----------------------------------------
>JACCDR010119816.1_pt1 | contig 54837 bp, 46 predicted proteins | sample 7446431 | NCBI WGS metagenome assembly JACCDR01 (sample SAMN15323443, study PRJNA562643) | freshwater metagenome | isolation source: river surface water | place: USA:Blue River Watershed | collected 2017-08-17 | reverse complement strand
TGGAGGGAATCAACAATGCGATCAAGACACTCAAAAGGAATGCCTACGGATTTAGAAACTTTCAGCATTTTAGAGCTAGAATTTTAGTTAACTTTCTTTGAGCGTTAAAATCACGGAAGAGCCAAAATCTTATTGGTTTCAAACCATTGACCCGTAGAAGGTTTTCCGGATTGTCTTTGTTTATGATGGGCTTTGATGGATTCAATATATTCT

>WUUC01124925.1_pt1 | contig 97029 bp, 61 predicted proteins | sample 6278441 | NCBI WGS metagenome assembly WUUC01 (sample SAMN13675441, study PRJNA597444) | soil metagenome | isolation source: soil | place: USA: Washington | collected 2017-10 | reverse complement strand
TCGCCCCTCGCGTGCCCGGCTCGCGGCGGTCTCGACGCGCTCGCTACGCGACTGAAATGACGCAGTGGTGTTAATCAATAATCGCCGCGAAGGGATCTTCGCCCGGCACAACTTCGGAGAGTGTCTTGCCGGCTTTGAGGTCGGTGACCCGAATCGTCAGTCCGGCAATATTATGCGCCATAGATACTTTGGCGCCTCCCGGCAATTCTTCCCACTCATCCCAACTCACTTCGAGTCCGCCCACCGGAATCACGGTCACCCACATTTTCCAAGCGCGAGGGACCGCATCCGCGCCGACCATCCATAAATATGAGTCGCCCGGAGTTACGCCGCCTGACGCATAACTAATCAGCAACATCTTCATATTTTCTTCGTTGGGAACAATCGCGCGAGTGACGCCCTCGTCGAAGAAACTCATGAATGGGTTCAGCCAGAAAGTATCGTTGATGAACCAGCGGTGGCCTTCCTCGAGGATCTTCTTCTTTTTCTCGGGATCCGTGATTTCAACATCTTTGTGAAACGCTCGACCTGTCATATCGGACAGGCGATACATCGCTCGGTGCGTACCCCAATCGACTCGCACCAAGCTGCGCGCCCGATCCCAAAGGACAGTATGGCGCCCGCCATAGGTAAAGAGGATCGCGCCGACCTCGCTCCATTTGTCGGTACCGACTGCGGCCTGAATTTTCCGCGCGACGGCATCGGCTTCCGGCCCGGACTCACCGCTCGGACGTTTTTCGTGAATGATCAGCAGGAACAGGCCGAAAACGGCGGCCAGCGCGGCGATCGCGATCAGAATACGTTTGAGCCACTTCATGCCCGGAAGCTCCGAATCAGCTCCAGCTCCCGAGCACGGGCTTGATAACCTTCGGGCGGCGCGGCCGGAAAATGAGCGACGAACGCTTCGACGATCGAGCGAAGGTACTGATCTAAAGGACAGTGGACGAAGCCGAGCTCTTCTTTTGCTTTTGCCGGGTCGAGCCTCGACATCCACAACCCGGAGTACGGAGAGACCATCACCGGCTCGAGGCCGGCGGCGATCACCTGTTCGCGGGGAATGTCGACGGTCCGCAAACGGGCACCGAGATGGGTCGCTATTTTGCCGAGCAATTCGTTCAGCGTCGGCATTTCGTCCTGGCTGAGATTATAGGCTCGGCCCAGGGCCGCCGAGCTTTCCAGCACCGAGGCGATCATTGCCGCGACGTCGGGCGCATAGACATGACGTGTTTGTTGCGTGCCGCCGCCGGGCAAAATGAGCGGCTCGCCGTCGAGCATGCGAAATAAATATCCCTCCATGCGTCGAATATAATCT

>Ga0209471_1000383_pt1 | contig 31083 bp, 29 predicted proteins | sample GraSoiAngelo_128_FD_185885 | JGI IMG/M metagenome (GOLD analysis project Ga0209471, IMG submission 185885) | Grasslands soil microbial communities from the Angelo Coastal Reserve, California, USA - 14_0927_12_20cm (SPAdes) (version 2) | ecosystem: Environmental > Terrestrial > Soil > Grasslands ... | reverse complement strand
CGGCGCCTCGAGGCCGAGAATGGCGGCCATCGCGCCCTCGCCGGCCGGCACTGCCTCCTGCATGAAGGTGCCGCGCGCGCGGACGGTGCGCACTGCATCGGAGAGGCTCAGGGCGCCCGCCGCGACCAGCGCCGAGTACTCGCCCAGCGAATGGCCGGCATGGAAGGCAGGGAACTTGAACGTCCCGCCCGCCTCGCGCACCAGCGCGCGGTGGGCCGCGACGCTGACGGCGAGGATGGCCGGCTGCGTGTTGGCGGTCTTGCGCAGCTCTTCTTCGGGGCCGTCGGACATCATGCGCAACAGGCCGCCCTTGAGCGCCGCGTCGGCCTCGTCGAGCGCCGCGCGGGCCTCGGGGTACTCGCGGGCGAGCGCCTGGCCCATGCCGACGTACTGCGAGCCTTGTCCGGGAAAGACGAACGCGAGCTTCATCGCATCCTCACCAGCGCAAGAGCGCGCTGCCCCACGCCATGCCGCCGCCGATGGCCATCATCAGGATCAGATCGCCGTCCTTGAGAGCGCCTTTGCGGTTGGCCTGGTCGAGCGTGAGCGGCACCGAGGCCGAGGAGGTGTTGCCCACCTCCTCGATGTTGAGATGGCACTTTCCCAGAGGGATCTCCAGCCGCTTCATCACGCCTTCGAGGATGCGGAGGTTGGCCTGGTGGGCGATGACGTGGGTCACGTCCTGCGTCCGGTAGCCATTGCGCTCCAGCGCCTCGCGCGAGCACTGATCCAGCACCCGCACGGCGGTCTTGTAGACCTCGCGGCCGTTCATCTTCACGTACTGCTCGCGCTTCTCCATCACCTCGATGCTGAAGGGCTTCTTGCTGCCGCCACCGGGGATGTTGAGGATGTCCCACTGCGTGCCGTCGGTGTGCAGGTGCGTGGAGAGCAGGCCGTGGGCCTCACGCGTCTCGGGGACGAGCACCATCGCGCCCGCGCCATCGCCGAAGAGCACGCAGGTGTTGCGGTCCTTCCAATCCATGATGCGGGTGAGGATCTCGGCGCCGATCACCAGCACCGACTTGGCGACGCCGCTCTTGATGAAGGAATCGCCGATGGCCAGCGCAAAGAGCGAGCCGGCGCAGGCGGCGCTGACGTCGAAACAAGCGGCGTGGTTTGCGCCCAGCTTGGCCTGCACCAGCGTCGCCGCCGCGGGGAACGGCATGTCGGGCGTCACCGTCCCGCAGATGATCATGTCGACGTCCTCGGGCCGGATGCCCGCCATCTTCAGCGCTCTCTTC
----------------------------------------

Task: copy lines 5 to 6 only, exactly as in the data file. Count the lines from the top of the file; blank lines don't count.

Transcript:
>Ga0209471_1000383_pt1 | contig 31083 bp, 29 predicted proteins | sample GraSoiAngelo_128_FD_185885 | JGI IMG/M metagenome (GOLD analysis project Ga0209471, IMG submission 185885) | Grasslands soil microbial communities from the Angelo Coastal Reserve, California, USA - 14_0927_12_20cm (SPAdes) (version 2) | ecosystem: Environmental > Terrestrial > Soil > Grasslands ... | reverse complement strand
CGGCGCCTCGAGGCCGAGAATGGCGGCCATCGCGCCCTCGCCGGCCGGCACTGCCTCCTGCATGAAGGTGCCGCGCGCGCGGACGGTGCGCACTGCATCGGAGAGGCTCAGGGCGCCCGCCGCGACCAGCGCCGAGTACTCGCCCAGCGAATGGCCGGCATGGAAGGCAGGGAACTTGAACGTCCCGCCCGCCTCGCGCACCAGCGCGCGGTGGGCCGCGACGCTGACGGCGAGGATGGCCGGCTGCGTGTTGGCGGTCTTGCGCAGCTCTTCTTCGGGGCCGTCGGACATCATGCGCAACAGGCCGCCCTTGAGCGCCGCGTCGGCCTCGTCGAGCGCCGCGCGGGCCTCGGGGTACTCGCGGGCGAGCGCCTGGCCCATGCCGACGTACTGCGAGCCTTGTCCGGGAAAGACGAACGCGAGCTTCATCGCATCCTCACCAGCGCAAGAGCGCGCTGCCCCACGCCATGCCGCCGCCGATGGCCATCATCAGGATCAGATCGCCGTCCTTGAGAGCGCCTTTGCGGTTGGCCTGGTCGAGCGTGAGCGGCACCGAGGCCGAGGAGGTGTTGCCCACCTCCTCGATGTTGAGATGGCACTTTCCCAGAGGGATCTCCAGCCGCTTCATCACGCCTTCGAGGATGCGGAGGTTGGCCTGGTGGGCGATGACGTGGGTCACGTCCTGCGTCCGGTAGCCATTGCGCTCCAGCGCCTCGCGCGAGCACTGATCCAGCACCCGCACGGCGGTCTTGTAGACCTCGCGGCCGTTCATCTTCACGTACTGCTCGCGCTTCTCCATCACCTCGATGCTGAAGGGCTTCTTGCTGCCGCCACCGGGGATGTTGAGGATGTCCCACTGCGTGCCGTCGGTGTGCAGGTGCGTGGAGAGCAGGCCGTGGGCCTCACGCGTCTCGGGGACGAGCACCATCGCGCCCGCGCCATCGCCGAAGAGCACGCAGGTGTTGCGGTCCTTCCAATCCATGATGCGGGTGAGGATCTCGGCGCCGATCACCAGCACCGACTTGGCGACGCCGCTCTTGATGAAGGAATCGCCGATGGCCAGCGCAAAGAGCGAGCCGGCGCAGGCGGCGCTGACGTCGAAACAAGCGGCGTGGTTTGCGCCCAGCTTGGCCTGCACCAGCGTCGCCGCCGCGGGGAACGGCATGTCGGGCGTCACCGTCCCGCAGATGATCATGTCGACGTCCTCGGGCCGGATGCCCGCCATCTTCAGCGCTCTCTTC